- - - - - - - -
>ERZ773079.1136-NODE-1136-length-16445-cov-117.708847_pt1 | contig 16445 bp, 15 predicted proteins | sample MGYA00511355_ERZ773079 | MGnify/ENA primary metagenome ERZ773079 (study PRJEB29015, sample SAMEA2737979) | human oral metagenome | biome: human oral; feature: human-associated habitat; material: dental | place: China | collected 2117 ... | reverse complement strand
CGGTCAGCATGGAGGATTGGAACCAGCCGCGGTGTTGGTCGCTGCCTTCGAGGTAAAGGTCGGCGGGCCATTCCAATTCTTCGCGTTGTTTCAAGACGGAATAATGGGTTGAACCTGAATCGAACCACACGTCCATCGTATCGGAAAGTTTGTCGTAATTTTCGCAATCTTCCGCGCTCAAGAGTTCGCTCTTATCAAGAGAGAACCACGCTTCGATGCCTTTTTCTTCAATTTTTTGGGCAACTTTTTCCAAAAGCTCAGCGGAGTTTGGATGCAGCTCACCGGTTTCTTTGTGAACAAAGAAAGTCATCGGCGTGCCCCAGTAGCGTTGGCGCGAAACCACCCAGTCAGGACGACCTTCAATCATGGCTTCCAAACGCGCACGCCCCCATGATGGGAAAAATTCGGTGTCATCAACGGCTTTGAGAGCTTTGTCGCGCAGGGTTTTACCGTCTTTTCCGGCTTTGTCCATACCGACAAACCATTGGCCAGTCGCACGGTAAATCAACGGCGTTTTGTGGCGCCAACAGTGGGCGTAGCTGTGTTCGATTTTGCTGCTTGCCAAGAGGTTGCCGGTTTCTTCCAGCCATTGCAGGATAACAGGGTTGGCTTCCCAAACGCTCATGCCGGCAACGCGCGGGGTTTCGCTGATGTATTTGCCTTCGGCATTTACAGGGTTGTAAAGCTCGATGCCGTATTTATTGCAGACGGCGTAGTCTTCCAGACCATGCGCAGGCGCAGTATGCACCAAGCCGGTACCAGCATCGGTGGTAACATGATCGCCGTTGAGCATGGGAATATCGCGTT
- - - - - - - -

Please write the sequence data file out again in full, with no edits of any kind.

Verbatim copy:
>ERZ773079.1136-NODE-1136-length-16445-cov-117.708847_pt1 | contig 16445 bp, 15 predicted proteins | sample MGYA00511355_ERZ773079 | MGnify/ENA primary metagenome ERZ773079 (study PRJEB29015, sample SAMEA2737979) | human oral metagenome | biome: human oral; feature: human-associated habitat; material: dental | place: China | collected 2117 ... | reverse complement strand
CGGTCAGCATGGAGGATTGGAACCAGCCGCGGTGTTGGTCGCTGCCTTCGAGGTAAAGGTCGGCGGGCCATTCCAATTCTTCGCGTTGTTTCAAGACGGAATAATGGGTTGAACCTGAATCGAACCACACGTCCATCGTATCGGAAAGTTTGTCGTAATTTTCGCAATCTTCCGCGCTCAAGAGTTCGCTCTTATCAAGAGAGAACCACGCTTCGATGCCTTTTTCTTCAATTTTTTGGGCAACTTTTTCCAAAAGCTCAGCGGAGTTTGGATGCAGCTCACCGGTTTCTTTGTGAACAAAGAAAGTCATCGGCGTGCCCCAGTAGCGTTGGCGCGAAACCACCCAGTCAGGACGACCTTCAATCATGGCTTCCAAACGCGCACGCCCCCATGATGGGAAAAATTCGGTGTCATCAACGGCTTTGAGAGCTTTGTCGCGCAGGGTTTTACCGTCTTTTCCGGCTTTGTCCATACCGACAAACCATTGGCCAGTCGCACGGTAAATCAACGGCGTTTTGTGGCGCCAACAGTGGGCGTAGCTGTGTTCGATTTTGCTGCTTGCCAAGAGGTTGCCGGTTTCTTCCAGCCATTGCAGGATAACAGGGTTGGCTTCCCAAACGCTCATGCCGGCAACGCGCGGGGTTTCGCTGATGTATTTGCCTTCGGCATTTACAGGGTTGTAAAGCTCGATGCCGTATTTATTGCAGACGGCGTAGTCTTCCAGACCATGCGCAGGCGCAGTATGCACCAAGCCGGTACCAGCATCGGTGGTAACATGATCGCCGTTGAGCATGGGAATATCGCGTT